Friday, April 4, 2014

The Reader Digests | Fried Chicken and Waffles

One of my favorite things about traveling is discovering new places to eat.  About a month ago, I went to Phoenix and was looking for something close by the ASU Downtown campus.  Lo and behold, Lo-lo's Chicken and Waffles was just down the road. Now, I had never tried this fried sweet and salty combo before, but I'll try pretty much any food once - no food discrimination here.  My friends thought it sounded gross.  Really, what's odd about it?  We eat chicken fried steak for breakfast, we dip bacon in maple syrup, we pair fruit and meat all the time, and we coat pretzels with chocolate. So, what's so weird about fried chicken and waffles?  Nothing! It's delicious!  We all loved it!
Where did this scrumptious creation come from?  Who was the genius who put this together for the very first time? Well, according to The History Kitchen, the first chicken-waffle mixers were the Pennsylvania Dutch.  However, the first FRIED chicken and waffles were served up at the Wells Supper Club in Harlem, New York around 1938. And the fried part is key, in my opinion.  Ann and John Wells served up the delicious combo to late night diners such as Sammy Davis Jr., and Nat King Cole.  The meal was perfect for binner, dreakfast, supfast, or brupper - the meal between dinner/supper and breakfast. I have no idea if any of those are real terms, but if someone takes them, I said it first!

The book was adapted to film - twice!
The Wells Supper Club closed down after a 40-year run, but you can still find plenty of chicken and waffle restaurants all over the United States. Some of the closest to SSCJPL are Gussie's Chicken and Waffles (SF), Home of Chicken and Waffles (Oakland), and Roscoe's Chicken and Waffles (LA Area).  
And, you can even find Chicken and Waffles in the library!  Pick up a copy of Mildred Pierce by James M. Cain, a 1941 book about (among other things) a single mother during the Great Depression who successfully opens up chicken and waffle restaurants in the LA area. Or, pick up a couple cookbooks about fried chicken and waffles and make some of your own! 

Wednesday, April 2, 2014

Learning | Use Your Imagination

Do you like to color? I don't find time to color very often these days, but I like it. I remember how excited I was to get a pack of crayons with 64 colors when I was small. It had colors like "Sky Blue" and "Burnt Sienna!" So much better than my little 8-pack.

I have to share a story my sister-in-law told me a long time ago. Her son (let's call him Larry, instead of his real name) was in kindergarten, along with his twin sister (we don't really need to use a name, but if I had to make one up, I think I would like to call her Esmeralda.) The kindergarten teacher called my sister-in-law to tell her she wanted to talk to her about Larry.  She was really worried about him. My sister-in-law-- (Wow. I'm getting tired of typing that phrase over and over. Let's make up a name for her, too. Let's call her "Claire.") Claire asked why she was worried.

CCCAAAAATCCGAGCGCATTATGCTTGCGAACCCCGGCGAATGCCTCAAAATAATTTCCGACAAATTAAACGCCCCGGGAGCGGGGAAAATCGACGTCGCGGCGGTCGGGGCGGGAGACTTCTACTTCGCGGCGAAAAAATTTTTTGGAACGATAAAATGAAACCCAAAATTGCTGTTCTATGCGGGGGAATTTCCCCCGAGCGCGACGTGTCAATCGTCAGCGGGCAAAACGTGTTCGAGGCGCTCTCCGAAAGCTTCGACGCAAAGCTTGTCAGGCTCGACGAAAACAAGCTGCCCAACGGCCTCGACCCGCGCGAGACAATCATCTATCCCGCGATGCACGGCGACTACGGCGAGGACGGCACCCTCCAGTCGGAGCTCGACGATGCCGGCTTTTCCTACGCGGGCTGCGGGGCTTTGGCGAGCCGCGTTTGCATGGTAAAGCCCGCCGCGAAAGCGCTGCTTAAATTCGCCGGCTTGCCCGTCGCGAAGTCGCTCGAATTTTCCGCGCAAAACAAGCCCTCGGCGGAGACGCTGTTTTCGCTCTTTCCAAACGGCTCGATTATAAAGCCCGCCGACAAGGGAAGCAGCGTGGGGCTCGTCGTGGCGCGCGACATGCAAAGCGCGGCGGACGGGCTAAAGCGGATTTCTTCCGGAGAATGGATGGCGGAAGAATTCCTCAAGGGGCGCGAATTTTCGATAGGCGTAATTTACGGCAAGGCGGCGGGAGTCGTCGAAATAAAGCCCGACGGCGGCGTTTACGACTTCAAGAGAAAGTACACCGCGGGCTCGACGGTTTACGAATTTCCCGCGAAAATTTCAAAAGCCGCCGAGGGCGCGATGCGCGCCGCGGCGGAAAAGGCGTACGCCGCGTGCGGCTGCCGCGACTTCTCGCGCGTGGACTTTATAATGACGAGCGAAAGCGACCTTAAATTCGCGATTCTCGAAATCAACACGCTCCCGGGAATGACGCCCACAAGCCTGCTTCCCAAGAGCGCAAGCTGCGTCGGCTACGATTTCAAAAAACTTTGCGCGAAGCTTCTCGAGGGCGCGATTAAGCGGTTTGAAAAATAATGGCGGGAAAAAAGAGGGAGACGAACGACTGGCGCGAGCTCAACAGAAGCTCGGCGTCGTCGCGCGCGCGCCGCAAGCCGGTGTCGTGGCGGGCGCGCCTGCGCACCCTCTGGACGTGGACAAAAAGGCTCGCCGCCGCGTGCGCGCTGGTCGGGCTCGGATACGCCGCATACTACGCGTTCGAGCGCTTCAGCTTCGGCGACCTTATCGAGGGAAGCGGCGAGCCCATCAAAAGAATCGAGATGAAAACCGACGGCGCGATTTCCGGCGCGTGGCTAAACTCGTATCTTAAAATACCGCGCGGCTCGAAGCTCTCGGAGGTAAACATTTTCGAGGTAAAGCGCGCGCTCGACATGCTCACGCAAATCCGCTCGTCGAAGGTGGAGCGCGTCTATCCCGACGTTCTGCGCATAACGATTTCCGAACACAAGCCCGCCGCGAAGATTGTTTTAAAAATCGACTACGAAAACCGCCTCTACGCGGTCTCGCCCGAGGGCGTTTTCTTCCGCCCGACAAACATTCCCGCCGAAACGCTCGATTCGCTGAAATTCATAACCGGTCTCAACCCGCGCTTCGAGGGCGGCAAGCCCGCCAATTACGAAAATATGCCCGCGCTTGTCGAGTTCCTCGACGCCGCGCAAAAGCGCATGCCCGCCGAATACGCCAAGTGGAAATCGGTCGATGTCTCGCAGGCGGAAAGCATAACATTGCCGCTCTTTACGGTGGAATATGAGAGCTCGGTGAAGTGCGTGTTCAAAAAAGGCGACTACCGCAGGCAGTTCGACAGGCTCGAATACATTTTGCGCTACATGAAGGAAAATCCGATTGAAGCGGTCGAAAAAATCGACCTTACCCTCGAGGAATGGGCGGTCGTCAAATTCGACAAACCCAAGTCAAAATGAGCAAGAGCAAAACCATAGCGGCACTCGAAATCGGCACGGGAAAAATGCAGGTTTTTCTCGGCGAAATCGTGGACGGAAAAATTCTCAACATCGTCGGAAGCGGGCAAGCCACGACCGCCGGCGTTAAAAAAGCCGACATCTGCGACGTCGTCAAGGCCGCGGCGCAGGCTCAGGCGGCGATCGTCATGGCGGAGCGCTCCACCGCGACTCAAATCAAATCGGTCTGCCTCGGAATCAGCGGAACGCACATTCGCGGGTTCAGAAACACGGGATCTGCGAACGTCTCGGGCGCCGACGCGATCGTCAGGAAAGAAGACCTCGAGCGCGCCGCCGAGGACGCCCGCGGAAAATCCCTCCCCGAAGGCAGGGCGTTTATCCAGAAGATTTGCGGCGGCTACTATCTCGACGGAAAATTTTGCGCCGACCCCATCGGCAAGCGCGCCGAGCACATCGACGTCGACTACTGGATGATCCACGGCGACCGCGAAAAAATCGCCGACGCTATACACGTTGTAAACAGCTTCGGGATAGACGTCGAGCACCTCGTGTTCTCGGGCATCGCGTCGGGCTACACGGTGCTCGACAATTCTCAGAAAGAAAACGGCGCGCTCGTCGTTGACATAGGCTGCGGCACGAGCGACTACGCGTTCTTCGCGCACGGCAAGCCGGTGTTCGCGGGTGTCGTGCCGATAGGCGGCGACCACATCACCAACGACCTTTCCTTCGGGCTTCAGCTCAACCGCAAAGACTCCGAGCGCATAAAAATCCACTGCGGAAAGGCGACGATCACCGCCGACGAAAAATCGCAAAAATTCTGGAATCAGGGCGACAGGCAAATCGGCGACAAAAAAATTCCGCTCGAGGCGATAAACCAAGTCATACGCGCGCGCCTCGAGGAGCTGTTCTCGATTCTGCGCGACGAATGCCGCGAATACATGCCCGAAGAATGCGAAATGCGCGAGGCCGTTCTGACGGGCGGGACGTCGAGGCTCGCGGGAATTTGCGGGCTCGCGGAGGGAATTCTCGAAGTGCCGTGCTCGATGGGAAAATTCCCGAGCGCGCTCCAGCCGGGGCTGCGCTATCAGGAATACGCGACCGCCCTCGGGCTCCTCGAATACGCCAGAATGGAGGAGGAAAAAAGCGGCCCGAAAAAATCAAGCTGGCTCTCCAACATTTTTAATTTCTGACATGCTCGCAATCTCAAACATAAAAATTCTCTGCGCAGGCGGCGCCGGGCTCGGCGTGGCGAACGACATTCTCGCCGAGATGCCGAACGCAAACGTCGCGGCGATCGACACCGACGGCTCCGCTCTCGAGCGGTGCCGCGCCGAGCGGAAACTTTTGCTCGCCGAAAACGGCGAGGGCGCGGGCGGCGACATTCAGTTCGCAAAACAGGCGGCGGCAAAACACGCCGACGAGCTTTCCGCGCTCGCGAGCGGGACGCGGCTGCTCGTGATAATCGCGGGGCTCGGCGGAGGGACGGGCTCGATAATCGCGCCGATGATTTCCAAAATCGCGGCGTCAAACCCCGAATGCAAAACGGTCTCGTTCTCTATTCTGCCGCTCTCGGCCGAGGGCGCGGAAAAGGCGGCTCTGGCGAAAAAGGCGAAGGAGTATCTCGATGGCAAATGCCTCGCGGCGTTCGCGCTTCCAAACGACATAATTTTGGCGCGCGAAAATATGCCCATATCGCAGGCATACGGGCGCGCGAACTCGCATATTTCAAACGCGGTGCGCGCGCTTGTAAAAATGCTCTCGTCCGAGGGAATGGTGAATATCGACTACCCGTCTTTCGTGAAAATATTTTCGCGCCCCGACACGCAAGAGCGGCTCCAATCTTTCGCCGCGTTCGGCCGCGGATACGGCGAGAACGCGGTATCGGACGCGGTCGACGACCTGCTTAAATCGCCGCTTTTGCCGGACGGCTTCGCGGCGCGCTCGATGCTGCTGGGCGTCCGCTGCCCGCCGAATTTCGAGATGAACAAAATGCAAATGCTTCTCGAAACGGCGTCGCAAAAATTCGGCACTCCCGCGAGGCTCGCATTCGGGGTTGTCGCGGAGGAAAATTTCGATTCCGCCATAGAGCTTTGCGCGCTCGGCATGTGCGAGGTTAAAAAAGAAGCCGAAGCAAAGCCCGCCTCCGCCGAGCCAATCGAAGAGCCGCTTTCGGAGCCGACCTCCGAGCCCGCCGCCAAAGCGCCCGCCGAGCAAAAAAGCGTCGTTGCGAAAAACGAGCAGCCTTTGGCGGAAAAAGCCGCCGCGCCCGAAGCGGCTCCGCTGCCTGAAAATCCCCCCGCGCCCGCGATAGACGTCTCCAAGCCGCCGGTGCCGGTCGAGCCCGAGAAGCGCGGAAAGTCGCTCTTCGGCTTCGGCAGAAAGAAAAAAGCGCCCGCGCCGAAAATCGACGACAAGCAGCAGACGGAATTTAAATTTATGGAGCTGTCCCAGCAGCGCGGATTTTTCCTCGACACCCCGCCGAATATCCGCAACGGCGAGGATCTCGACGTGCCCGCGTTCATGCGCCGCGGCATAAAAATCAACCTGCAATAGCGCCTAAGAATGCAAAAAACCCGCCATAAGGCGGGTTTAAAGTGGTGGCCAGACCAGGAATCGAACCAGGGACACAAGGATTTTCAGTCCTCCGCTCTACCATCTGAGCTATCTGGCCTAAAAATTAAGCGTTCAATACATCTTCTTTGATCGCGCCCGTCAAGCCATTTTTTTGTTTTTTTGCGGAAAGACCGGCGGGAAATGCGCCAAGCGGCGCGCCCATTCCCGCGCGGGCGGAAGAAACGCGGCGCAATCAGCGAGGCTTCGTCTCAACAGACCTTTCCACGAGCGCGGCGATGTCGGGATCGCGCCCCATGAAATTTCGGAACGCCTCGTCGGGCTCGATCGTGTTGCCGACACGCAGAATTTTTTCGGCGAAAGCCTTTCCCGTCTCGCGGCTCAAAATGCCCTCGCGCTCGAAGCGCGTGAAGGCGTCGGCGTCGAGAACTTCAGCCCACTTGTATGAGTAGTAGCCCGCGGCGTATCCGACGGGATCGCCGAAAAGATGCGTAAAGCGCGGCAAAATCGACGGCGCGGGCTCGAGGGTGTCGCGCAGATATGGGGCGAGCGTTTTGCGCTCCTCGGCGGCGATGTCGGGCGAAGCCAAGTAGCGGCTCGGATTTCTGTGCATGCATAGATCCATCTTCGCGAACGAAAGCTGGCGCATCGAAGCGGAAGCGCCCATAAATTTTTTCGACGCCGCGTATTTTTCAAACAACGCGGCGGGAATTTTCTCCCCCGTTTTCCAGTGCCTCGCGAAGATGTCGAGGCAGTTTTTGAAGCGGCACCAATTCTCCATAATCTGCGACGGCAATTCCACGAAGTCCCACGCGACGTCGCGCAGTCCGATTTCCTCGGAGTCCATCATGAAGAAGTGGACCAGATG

The teacher showed her examples of Larry's art work. They were all done using only the black crayon. All the other children, including Esmeralda, were using other colors. The teacher thought Larry needed a psychiatric evaluation; she implied that Larry must be very disturbed. Claire did not agree.

Later, when Larry and Claire were at home, Claire said,"Hey, Larry! I see you like to color with the black crayon." Larry grinned and said,"YEAH! See how it slides across the paper faster than the other crayons?" Well, needless to say, Larry was not a troubled child. He has grown up to be a fine young man, and his creativity shows in his cooking. I wonder if he still likes the black crayon best.

Monday, March 31, 2014

Just Life | Library Treasure Chest

If this library is a treasure box, then non-fiction books are the precious stones of this treasure chest.

Nonfictions are the books that teach us how to cook, how to play the piano, how to tile a floor, or how to speak French. 

Nonfictions tell you what to eat to lower your blood pressure or what exercises to do to alleviate your arthritis.

Nonfiction books run this country.

Did you know that you can download free nonfiction audiobooks from our library Overdrive

Right now, I am listening to: Focus:use different ways of seeing the world for success and influence. I downloaded this audio book from the library Overdrive to my smartphone. 

If you have a smartphone, consider downloading the Overdrive Media console app to it and you can listen to audiobooks for free. All your need is your library card number & pin number. 

So, what do you fancy to learn today?

Signing off unitl next Monday- Panteha